SENECA FALLS, N.Y. — There are just 24 words in the main section of the Equal Rights Amendment: “Equality of rights shall not be denied or abridged by the United States or by any State on account of sex.”
Now, 100 years have passed since the amendment was first proposed, and it remains unfulfilled.
That’s why former state Del. Barbara Evans Fleischauer and fellow activist and Morgantown NOW member, Adrianne Dering, took a 400-mile drive to Seneca Falls, N.Y. to represent West Virginia as delegates to the 2023 ERA Centennial Convention, held July 21-22.
Delegates believe the ERA to be the best safeguard for dismantling bad legislation and ensuring equality for future generations.
“It incomprehensible to me that I am living in a country where my daughter has less rights today than I did at her age,” said Dering.
The convention began at Seneca Fall’s First Presbyterian Church, the same location the Equal Rights Amendment was unveiled in 1923.
The conference was sponsored by several groups, including Generation Ratify, a youth-led group working to finalize the ERA and advocating gender justice.
Speakers for the weekend included Rep. Cori Bush (D-Mo), Feminist Majority Founder and President Eleanor Smeal, NOW President Christian Nunez, Columbia law professor and constitutional law expert Ting Ting Cheng, and Emily Couture, co-founder of Generation Ratify.
It was in the First Presbyterian Church in Seneca Falls where suffragist Alice Paul and co-author Crystal Eastman first suggested the ERA as the next step after the 19th Amendment guaranteed women’s right to vote.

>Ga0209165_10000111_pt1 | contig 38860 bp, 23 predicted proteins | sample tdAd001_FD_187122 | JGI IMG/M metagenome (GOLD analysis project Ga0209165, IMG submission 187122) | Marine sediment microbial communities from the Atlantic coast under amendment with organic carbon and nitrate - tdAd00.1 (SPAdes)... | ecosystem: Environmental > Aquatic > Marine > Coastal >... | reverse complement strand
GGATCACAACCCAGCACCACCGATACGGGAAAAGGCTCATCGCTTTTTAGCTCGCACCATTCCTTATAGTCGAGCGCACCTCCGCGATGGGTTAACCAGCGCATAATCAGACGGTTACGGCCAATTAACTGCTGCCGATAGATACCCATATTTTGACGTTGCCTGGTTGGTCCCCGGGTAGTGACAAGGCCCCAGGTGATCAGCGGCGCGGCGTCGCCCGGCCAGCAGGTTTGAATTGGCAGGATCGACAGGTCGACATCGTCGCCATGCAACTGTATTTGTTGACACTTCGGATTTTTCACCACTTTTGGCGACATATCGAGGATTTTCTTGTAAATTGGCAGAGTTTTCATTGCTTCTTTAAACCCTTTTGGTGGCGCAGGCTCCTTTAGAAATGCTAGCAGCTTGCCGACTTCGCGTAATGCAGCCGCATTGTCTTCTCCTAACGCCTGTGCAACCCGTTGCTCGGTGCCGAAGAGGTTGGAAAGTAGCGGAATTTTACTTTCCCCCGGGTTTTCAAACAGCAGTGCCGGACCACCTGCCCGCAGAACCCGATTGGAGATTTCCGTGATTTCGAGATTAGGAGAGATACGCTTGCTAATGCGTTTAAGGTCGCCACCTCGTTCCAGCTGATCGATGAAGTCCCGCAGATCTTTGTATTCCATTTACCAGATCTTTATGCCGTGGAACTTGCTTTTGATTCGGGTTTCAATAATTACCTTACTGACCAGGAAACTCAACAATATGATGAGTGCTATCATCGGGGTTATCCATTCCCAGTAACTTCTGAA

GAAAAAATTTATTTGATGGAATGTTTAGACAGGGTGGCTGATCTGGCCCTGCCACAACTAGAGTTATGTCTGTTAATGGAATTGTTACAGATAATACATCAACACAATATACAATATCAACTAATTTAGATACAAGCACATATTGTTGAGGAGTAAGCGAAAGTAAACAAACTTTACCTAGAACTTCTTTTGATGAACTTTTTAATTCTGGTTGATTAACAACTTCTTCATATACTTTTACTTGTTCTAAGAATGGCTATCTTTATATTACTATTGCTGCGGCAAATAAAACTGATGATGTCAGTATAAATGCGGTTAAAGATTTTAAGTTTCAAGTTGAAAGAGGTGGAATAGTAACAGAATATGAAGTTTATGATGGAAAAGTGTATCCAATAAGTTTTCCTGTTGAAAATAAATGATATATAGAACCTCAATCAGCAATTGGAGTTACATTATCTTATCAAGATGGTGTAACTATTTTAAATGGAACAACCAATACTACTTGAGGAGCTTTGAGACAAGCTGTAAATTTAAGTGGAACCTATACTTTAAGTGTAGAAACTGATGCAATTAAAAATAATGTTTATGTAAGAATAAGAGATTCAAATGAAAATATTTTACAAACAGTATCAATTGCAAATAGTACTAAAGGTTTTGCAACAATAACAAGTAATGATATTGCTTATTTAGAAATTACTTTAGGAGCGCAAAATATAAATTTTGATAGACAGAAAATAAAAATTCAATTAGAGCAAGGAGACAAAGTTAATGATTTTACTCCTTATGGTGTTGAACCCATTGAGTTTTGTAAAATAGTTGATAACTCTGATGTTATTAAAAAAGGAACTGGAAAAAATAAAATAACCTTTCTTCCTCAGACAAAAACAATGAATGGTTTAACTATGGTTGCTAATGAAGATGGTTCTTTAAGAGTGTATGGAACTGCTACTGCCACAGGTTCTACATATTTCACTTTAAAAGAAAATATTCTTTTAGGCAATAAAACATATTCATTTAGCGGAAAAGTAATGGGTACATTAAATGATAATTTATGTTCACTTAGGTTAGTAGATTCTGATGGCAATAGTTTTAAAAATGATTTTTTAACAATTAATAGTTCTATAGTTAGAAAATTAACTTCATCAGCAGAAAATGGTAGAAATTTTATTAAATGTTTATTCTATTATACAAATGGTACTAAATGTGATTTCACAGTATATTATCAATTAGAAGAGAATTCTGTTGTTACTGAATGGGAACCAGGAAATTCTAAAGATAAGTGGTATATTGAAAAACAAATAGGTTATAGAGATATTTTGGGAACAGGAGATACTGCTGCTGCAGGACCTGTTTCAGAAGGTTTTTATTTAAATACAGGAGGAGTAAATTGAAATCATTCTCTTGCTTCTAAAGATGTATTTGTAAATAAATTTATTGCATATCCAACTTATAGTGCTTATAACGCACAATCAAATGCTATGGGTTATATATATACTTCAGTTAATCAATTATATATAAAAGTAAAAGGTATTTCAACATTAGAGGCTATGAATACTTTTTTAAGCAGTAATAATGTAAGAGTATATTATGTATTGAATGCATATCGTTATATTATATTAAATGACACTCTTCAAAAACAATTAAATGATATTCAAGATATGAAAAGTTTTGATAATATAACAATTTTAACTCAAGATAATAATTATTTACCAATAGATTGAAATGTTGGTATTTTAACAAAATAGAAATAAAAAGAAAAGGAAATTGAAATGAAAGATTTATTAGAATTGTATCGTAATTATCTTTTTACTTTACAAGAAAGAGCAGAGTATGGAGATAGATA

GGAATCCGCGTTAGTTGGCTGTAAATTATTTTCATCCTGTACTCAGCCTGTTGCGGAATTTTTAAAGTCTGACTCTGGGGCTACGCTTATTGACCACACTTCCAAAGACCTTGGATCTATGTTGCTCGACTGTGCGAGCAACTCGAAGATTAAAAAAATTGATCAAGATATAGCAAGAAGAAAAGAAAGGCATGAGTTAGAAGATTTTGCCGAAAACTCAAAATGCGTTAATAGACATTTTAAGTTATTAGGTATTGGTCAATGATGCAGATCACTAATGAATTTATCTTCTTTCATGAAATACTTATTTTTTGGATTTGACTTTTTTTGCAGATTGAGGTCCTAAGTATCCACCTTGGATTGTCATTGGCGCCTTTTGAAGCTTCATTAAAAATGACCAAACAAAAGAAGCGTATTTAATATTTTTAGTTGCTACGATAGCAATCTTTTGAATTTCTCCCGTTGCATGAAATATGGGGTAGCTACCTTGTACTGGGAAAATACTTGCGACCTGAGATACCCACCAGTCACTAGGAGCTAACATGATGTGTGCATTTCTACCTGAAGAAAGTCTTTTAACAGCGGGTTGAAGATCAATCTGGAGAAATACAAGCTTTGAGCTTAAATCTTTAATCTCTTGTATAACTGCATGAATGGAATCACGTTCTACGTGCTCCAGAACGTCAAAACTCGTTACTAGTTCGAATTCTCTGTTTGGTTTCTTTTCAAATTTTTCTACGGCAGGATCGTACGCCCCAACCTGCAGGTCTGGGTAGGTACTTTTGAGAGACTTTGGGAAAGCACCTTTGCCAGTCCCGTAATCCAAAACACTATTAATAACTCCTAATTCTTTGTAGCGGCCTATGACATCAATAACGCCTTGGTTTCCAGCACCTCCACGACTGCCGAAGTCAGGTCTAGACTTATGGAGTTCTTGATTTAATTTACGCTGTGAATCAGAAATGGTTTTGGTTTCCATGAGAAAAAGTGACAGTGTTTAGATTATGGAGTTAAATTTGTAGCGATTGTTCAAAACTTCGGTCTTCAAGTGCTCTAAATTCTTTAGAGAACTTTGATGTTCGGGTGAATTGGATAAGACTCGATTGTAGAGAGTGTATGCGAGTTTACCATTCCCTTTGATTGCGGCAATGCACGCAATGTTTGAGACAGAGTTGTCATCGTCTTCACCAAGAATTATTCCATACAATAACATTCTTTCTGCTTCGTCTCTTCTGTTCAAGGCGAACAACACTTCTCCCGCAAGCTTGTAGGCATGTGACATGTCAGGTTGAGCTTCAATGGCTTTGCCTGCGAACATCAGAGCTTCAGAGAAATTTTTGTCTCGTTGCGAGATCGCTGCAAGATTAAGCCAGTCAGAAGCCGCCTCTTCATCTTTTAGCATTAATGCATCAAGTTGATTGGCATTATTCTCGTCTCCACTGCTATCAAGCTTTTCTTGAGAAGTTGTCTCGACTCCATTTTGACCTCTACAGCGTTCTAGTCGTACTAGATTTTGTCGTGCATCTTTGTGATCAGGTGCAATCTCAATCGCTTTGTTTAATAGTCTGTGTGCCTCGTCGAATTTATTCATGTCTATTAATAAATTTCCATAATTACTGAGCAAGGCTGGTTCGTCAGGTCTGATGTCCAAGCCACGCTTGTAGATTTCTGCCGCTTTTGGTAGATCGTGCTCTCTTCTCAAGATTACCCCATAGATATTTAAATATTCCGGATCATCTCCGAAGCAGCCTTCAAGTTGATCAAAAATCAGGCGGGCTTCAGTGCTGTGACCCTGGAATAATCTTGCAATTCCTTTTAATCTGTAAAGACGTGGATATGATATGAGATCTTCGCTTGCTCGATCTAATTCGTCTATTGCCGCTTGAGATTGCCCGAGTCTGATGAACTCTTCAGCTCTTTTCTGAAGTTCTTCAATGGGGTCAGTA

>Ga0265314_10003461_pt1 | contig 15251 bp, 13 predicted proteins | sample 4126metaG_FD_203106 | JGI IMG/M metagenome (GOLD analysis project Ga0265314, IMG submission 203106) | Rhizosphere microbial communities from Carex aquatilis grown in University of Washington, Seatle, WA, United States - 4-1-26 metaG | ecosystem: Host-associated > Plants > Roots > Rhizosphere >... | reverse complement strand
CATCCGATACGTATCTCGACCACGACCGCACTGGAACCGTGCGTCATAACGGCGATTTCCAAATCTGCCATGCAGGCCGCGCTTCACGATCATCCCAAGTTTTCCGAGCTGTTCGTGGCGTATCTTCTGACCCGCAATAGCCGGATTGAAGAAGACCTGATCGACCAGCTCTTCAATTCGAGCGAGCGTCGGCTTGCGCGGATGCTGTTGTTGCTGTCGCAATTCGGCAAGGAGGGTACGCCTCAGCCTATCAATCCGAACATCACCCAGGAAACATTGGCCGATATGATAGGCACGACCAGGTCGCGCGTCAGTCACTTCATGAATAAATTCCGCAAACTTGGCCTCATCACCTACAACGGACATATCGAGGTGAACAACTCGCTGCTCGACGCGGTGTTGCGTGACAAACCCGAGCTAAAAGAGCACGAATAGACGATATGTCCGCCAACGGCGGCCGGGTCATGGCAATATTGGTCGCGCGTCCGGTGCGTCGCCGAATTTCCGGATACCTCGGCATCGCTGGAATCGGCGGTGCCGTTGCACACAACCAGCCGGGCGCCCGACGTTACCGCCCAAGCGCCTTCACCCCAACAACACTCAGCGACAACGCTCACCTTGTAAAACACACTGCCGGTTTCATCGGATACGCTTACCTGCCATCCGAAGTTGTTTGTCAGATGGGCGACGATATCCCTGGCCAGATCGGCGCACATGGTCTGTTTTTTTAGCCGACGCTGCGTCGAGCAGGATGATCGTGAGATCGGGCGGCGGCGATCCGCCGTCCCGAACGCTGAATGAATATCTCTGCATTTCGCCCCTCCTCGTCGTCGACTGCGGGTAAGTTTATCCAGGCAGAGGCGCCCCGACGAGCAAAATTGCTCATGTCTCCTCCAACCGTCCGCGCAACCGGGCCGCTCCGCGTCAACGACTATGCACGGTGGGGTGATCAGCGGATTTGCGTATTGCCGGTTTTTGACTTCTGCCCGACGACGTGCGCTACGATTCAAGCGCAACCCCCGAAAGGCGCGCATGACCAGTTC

“The Equal Rights Amendment is worth it … even if it takes 10 years,” said Paul in 1923.
A century later, Delegates to the 2023 convention want to see that dream become a reality in their lifetimes. The requirements of Article Five of the Constitution have been met, with a two-thirds vote by both the House and the Senate, and ratification by 38 states, completing the three-fourths majority needed.
There is currently a discharge petition pending in the U.S. House of Representatives to send the ERA to the House floor and then on to the Senate.
The ERA has historically received bipartisan support. In a recent national poll conducted by Lake Research Partners, 85% of voters polled responded that they were in favor of the ERA, representing the highest favorability rating for a single issue in recent history.
Sen. Joe Manchin (D-WV) is a co-sponsor of SJR 4, a Senate Resolution acknowledging that the constitutional requirements of Article V have been met. None of the other West Virginia members of Congress, including Sen. Shelley Moore-Capito (R-WV), Rep. Carol Miller (R-WV) or Rep. Alex Mooney (R-WV) have given public statements on the matter.
Dering hopes that her elected representatives will follow through, overcoming any technical issues.
“Who can argue plain language that says sex discrimination is wrong? How could this possibly be up for debate?” Dering said.
She and Fleischauer want action now.
“Sadly, three of my relatives who were active in the ERA campaigns in the 1970s, two aunts and an uncle, did not live to see the Equal Rights Amendment become a reality,” Fleischauer said. “A hundred years is long enough to wait for equality.”